Two Ancient Christologies p. 73f

There two natures, God and man [φύσεις μὲν γὰρ δύο, Θεὸς καὶ ἄνθρωπος], as also body and soul are; but there are not two Sons or Gods; there are not two men in one because Paul speaks of an inner and outer man. To put it in a word: in regard to the elements out of which (ἐξ ὧν) the Saviour is [composed], there is one [ἄλλο] and there is another   [ἄλλο]__for the invisible is not the same as the visible, nor the timeless as that which is subject to time__but there is not one Person [ἄλλος] and another Person [ἄλλος]. God forbid! For both elements are one by the commingling, God on the one hand who was made for man, and man on the other who was made God__or however one should express it.

Clearly, then, these stand wit h Origen and his followers, with Apollinarius and Cyril, as the upholders of a scheme of doctrine which is inherently anti-Nestorian; They will not countenance teaching which, as the Bishop of Nazianzus puts it, shirks the begetting of the Logos in the flesh.

It has to be observed, too, that the Cappadocians hold that all the acts and sayings of Jesus Christ in the Scriptures are to be attributed to this one Person__the Logos who has assumed flesh. Gregory of Nazianzus especially is emphatic on this point. Thus in the third (de Filio) of his Five Theological Orations we find such expression as these: He who hungered was He who fed thousands and is the Bread that giveth life; He who thirsted is He who promised the fountains would flow from those who believe; He who is called a Samaritan and demon possessed is He who saves him that fell among thieves; He who prays is He who hears prayer; He who weeps is He who causes tears to cease; He who is sold is He who redeems the world; He who as a sheep is led to the slaughter is He who is Shepherd of Israel and of the whole world; He who is nailed to the tree is He who restores us by the Tree of Life; He who died is He who gives life and by His death destroys death. The passage is, of course, highly rhetorical, but Gregory’s meaning is clear: Because in Jesus Christ the divine Logos has assumed flesh, the actions and saying are those of God Himself__indeed, if one is to believe aright, it is essential that they should be regarded as such. But he does not mean that God is passible in His divine nature: he would agree with the other Gregory in saying that “while not attributing our salvation to man, we do not admit that the divine nature is capable of suffering and mortality”. So he makes a distinction between what belongs to Christ in His eternal being, and what belongs to Him as He has become flesh__to Him, that is, who is ‘New Adam, and God made capable of suffering [θεῷ παθητῷ] to battle against sin”. The explanation can be put out in a sentence; he says:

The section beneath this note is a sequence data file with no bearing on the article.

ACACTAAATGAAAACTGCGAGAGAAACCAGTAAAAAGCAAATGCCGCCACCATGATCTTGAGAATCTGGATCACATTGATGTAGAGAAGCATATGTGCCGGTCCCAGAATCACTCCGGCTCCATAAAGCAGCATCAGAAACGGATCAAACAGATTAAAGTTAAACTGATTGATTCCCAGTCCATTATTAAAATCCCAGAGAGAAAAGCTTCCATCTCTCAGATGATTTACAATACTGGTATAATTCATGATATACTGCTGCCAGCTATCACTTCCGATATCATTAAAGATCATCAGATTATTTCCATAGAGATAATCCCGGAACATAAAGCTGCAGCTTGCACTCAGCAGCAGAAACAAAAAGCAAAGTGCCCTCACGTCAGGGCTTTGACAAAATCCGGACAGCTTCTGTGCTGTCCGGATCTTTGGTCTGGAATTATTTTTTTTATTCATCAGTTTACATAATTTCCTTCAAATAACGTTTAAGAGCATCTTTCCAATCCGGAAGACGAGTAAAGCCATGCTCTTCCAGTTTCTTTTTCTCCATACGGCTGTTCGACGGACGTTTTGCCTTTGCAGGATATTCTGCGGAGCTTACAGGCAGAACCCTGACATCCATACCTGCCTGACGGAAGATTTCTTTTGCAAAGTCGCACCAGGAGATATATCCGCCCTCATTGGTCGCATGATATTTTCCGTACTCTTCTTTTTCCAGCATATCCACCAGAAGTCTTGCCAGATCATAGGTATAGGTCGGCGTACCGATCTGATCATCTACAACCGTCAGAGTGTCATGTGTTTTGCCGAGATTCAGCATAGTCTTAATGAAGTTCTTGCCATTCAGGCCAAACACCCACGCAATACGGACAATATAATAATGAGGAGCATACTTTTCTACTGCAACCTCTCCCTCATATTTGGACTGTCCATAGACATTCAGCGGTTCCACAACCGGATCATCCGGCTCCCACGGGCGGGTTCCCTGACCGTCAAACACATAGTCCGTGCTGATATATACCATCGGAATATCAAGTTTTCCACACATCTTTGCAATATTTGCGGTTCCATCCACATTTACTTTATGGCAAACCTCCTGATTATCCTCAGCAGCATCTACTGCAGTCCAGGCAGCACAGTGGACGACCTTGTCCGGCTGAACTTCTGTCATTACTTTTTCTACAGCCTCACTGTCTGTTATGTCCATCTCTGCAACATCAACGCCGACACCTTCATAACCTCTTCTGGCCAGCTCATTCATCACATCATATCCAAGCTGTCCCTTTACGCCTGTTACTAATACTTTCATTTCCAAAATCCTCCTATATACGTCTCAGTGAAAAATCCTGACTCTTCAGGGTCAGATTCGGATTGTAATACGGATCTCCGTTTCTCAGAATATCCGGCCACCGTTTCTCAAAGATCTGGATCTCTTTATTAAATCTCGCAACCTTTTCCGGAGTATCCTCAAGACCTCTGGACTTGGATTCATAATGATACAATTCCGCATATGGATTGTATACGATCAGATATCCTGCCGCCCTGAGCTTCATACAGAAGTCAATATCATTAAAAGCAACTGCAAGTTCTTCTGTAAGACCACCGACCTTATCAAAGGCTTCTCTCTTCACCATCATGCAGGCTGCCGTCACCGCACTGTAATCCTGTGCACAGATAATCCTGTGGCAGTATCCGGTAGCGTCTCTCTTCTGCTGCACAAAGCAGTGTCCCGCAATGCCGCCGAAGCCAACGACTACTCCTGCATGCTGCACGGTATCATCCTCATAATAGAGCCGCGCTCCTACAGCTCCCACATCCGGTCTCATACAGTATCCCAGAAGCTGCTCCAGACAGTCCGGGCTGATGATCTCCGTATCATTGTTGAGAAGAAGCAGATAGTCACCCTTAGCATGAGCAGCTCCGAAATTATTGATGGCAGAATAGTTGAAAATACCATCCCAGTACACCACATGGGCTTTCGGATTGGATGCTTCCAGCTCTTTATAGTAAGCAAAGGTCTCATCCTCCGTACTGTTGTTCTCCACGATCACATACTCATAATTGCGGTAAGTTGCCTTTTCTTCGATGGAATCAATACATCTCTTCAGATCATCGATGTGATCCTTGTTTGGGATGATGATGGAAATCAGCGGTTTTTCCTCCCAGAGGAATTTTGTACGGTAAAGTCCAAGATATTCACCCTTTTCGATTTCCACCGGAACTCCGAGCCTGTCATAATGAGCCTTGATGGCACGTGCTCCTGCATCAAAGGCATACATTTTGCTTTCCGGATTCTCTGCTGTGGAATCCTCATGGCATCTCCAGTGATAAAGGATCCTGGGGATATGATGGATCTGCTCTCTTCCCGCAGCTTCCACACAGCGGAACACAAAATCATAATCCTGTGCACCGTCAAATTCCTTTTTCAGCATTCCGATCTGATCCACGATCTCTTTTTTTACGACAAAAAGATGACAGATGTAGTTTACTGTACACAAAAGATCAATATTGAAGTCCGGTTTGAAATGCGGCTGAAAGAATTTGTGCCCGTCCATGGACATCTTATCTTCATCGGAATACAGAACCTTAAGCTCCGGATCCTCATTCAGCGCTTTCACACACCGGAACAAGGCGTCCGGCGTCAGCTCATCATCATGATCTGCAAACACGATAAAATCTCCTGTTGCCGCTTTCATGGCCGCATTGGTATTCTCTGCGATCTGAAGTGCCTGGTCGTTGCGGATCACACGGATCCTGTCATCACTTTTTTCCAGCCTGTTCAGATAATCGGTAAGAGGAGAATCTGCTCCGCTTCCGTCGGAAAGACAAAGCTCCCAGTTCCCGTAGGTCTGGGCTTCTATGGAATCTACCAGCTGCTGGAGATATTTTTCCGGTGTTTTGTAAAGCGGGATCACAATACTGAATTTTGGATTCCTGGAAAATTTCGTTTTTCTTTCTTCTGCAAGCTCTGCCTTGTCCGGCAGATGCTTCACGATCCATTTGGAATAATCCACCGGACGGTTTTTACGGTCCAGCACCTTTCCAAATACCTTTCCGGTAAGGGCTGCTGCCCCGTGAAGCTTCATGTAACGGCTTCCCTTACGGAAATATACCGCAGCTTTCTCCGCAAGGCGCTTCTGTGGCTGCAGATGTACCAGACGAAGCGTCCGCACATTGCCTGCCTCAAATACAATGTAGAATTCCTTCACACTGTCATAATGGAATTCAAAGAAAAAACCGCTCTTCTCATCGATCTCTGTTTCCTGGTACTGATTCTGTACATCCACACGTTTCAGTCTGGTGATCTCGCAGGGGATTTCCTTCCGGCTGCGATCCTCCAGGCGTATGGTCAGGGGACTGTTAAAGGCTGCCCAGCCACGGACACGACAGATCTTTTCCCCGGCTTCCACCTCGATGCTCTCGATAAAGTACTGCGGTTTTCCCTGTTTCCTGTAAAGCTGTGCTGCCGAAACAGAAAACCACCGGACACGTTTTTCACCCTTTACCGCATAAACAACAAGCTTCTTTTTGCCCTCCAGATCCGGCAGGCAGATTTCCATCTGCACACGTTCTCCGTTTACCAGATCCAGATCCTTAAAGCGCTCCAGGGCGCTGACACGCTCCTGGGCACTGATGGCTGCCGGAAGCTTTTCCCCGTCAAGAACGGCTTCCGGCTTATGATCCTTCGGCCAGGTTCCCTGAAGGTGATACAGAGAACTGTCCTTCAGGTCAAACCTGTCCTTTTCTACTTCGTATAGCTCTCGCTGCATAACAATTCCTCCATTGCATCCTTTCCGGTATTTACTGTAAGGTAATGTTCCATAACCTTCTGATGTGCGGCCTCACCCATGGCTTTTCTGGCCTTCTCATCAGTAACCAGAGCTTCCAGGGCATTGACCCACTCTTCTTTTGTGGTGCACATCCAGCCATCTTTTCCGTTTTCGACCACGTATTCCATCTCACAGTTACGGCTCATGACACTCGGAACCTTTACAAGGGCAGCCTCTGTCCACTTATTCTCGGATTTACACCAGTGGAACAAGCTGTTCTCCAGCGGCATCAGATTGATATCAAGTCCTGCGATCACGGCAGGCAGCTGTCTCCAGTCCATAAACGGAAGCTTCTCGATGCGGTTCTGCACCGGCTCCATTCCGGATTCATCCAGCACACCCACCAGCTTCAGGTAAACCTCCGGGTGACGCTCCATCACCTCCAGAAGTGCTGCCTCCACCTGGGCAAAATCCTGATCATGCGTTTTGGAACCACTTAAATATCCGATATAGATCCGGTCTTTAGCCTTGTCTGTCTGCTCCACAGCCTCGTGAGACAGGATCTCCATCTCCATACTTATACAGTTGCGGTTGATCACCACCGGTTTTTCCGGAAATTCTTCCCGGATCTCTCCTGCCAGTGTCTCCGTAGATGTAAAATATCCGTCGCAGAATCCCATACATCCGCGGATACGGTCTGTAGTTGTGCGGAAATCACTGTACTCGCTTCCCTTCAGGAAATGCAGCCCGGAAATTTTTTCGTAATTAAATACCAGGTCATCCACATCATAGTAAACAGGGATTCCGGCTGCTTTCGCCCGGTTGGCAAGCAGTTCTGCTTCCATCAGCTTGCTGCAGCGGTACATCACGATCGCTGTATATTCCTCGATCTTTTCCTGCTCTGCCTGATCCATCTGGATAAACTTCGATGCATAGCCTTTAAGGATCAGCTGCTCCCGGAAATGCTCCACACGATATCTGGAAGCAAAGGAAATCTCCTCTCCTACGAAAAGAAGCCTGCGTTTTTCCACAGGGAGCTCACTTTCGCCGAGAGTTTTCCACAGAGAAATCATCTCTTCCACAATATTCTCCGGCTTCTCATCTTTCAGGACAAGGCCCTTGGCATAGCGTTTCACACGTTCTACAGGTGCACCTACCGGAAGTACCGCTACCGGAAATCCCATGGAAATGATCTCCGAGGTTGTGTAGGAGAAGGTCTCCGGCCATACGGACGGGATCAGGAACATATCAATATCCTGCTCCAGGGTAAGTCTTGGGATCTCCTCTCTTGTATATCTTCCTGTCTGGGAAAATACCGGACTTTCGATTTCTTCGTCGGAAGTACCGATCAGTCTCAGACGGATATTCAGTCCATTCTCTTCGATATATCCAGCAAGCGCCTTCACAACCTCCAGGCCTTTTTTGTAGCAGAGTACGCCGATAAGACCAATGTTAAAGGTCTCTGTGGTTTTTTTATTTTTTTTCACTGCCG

What is lofty you apply to the Godhead and the nature which is superior to passion and a body; but what is lowly you apply to Him who is composite and emptied Himself for our sake and was incarnate__yes, for it is no worse thing to say it__and was made man [τῷ συνθέτῳ καὶ τῷ διὰ σὲ κενθέντι καὶ σαρκωθέντι . . . καὶ ἀνθρωπισθέντι].